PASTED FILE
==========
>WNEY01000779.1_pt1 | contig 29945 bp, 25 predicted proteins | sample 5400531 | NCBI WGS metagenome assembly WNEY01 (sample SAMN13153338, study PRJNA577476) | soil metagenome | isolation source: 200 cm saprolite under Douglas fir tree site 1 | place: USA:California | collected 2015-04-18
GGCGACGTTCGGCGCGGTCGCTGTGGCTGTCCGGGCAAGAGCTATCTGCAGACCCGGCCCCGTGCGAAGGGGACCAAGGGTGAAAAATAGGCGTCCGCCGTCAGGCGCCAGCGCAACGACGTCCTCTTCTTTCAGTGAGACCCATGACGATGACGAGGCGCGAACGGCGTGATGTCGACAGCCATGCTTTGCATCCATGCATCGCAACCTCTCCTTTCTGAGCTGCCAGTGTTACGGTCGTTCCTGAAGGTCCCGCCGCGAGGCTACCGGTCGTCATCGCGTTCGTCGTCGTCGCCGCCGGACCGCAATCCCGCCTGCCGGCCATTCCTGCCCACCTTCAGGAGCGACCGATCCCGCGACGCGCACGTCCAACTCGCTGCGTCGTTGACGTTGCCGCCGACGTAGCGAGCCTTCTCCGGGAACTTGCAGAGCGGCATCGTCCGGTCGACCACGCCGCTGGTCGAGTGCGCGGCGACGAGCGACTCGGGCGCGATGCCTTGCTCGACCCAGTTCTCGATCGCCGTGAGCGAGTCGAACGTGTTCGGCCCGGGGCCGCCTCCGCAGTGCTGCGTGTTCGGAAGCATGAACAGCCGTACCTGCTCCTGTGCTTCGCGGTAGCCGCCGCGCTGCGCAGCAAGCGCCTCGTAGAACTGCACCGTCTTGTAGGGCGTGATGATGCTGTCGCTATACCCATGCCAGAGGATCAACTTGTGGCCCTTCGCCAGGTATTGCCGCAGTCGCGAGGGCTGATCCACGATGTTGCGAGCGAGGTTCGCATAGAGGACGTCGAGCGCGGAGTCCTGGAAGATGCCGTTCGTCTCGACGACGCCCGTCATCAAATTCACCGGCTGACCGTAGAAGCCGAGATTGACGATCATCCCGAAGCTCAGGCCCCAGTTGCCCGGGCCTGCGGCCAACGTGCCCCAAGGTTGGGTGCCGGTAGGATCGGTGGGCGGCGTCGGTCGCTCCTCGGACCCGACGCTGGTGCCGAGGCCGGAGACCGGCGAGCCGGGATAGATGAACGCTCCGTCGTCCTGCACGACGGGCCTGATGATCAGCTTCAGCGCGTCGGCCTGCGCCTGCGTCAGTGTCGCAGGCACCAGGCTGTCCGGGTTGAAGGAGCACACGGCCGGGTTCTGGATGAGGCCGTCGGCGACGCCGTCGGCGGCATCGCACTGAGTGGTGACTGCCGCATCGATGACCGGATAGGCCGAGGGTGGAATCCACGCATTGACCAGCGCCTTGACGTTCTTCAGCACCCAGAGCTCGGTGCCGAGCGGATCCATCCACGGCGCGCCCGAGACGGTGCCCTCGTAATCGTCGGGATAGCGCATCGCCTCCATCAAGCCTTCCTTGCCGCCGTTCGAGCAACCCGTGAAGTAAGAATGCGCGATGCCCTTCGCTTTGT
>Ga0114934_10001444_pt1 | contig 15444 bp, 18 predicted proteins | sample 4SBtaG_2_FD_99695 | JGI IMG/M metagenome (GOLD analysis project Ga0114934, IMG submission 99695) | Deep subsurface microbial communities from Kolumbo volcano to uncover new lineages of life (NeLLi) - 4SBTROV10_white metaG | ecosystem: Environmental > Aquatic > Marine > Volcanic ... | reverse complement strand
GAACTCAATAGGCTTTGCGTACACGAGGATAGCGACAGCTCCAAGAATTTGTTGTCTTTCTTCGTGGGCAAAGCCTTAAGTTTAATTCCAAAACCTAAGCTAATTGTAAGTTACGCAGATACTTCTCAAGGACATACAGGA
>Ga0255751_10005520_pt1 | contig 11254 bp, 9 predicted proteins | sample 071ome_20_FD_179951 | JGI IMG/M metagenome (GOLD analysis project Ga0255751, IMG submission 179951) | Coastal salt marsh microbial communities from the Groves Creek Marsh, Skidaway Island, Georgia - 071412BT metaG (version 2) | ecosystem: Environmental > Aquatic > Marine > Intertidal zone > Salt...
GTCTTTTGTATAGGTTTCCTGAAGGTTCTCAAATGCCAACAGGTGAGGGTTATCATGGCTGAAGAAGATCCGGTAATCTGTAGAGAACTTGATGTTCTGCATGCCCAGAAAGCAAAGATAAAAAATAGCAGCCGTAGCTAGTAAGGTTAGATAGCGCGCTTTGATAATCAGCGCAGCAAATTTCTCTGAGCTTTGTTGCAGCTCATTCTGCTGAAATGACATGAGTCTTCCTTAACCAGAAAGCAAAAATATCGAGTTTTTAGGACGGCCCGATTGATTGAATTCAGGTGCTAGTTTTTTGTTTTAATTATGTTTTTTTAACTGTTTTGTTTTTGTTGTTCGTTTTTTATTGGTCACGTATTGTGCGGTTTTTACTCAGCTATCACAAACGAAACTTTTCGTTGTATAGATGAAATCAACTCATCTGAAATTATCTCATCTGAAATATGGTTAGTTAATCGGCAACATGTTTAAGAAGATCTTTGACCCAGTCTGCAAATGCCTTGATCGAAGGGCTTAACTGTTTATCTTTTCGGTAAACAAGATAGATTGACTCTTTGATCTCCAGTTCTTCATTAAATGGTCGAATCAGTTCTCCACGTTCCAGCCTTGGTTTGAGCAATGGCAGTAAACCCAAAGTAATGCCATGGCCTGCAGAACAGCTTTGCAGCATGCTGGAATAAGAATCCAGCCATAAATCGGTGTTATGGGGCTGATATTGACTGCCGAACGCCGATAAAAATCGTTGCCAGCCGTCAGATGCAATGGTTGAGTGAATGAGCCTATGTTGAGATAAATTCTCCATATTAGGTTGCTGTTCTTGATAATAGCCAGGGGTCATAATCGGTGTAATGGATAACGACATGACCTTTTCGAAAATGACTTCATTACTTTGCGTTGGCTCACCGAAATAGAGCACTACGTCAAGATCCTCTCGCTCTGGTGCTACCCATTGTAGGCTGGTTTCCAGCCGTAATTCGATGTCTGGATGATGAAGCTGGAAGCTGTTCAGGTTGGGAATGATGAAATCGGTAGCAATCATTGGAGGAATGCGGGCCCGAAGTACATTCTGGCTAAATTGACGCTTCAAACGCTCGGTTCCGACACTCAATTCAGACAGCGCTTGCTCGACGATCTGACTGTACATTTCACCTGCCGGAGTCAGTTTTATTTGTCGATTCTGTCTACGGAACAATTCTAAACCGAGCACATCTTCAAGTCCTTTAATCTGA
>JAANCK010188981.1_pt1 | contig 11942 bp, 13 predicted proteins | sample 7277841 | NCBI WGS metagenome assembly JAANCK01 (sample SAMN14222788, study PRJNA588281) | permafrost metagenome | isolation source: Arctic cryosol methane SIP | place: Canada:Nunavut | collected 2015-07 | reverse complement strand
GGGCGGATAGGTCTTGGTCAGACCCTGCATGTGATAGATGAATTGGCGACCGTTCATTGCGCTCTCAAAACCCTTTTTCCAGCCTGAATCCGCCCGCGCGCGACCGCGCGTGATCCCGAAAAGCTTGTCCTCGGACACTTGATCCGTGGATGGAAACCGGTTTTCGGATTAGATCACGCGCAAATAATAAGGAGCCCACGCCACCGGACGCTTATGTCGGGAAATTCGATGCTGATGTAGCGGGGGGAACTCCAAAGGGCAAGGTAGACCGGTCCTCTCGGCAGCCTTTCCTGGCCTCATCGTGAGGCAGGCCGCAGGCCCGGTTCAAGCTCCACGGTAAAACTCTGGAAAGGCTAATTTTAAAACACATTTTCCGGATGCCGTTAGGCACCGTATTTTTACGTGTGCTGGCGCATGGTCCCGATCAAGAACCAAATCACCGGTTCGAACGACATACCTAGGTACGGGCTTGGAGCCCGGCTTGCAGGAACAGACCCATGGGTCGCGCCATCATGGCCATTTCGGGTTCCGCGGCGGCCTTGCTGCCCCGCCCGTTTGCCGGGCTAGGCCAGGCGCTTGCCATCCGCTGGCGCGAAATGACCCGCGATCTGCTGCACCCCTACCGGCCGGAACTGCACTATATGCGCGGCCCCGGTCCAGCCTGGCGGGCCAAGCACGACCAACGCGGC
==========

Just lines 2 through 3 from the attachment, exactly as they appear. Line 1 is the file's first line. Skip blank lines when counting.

GGCGACGTTCGGCGCGGTCGCTGTGGCTGTCCGGGCAAGAGCTATCTGCAGACCCGGCCCCGTGCGAAGGGGACCAAGGGTGAAAAATAGGCGTCCGCCGTCAGGCGCCAGCGCAACGACGTCCTCTTCTTTCAGTGAGACCCATGACGATGACGAGGCGCGAACGGCGTGATGTCGACAGCCATGCTTTGCATCCATGCATCGCAACCTCTCCTTTCTGAGCTGCCAGTGTTACGGTCGTTCCTGAAGGTCCCGCCGCGAGGCTACCGGTCGTCATCGCGTTCGTCGTCGTCGCCGCCGGACCGCAATCCCGCCTGCCGGCCATTCCTGCCCACCTTCAGGAGCGACCGATCCCGCGACGCGCACGTCCAACTCGCTGCGTCGTTGACGTTGCCGCCGACGTAGCGAGCCTTCTCCGGGAACTTGCAGAGCGGCATCGTCCGGTCGACCACGCCGCTGGTCGAGTGCGCGGCGACGAGCGACTCGGGCGCGATGCCTTGCTCGACCCAGTTCTCGATCGCCGTGAGCGAGTCGAACGTGTTCGGCCCGGGGCCGCCTCCGCAGTGCTGCGTGTTCGGAAGCATGAACAGCCGTACCTGCTCCTGTGCTTCGCGGTAGCCGCCGCGCTGCGCAGCAAGCGCCTCGTAGAACTGCACCGTCTTGTAGGGCGTGATGATGCTGTCGCTATACCCATGCCAGAGGATCAACTTGTGGCCCTTCGCCAGGTATTGCCGCAGTCGCGAGGGCTGATCCACGATGTTGCGAGCGAGGTTCGCATAGAGGACGTCGAGCGCGGAGTCCTGGAAGATGCCGTTCGTCTCGACGACGCCCGTCATCAAATTCACCGGCTGACCGTAGAAGCCGAGATTGACGATCATCCCGAAGCTCAGGCCCCAGTTGCCCGGGCCTGCGGCCAACGTGCCCCAAGGTTGGGTGCCGGTAGGATCGGTGGGCGGCGTCGGTCGCTCCTCGGACCCGACGCTGGTGCCGAGGCCGGAGACCGGCGAGCCGGGATAGATGAACGCTCCGTCGTCCTGCACGACGGGCCTGATGATCAGCTTCAGCGCGTCGGCCTGCGCCTGCGTCAGTGTCGCAGGCACCAGGCTGTCCGGGTTGAAGGAGCACACGGCCGGGTTCTGGATGAGGCCGTCGGCGACGCCGTCGGCGGCATCGCACTGAGTGGTGACTGCCGCATCGATGACCGGATAGGCCGAGGGTGGAATCCACGCATTGACCAGCGCCTTGACGTTCTTCAGCACCCAGAGCTCGGTGCCGAGCGGATCCATCCACGGCGCGCCCGAGACGGTGCCCTCGTAATCGTCGGGATAGCGCATCGCCTCCATCAAGCCTTCCTTGCCGCCGTTCGAGCAACCCGTGAAGTAAGAATGCGCGATGCCCTTCGCTTTGT
>Ga0114934_10001444_pt1 | contig 15444 bp, 18 predicted proteins | sample 4SBtaG_2_FD_99695 | JGI IMG/M metagenome (GOLD analysis project Ga0114934, IMG submission 99695) | Deep subsurface microbial communities from Kolumbo volcano to uncover new lineages of life (NeLLi) - 4SBTROV10_white metaG | ecosystem: Environmental > Aquatic > Marine > Volcanic ... | reverse complement strand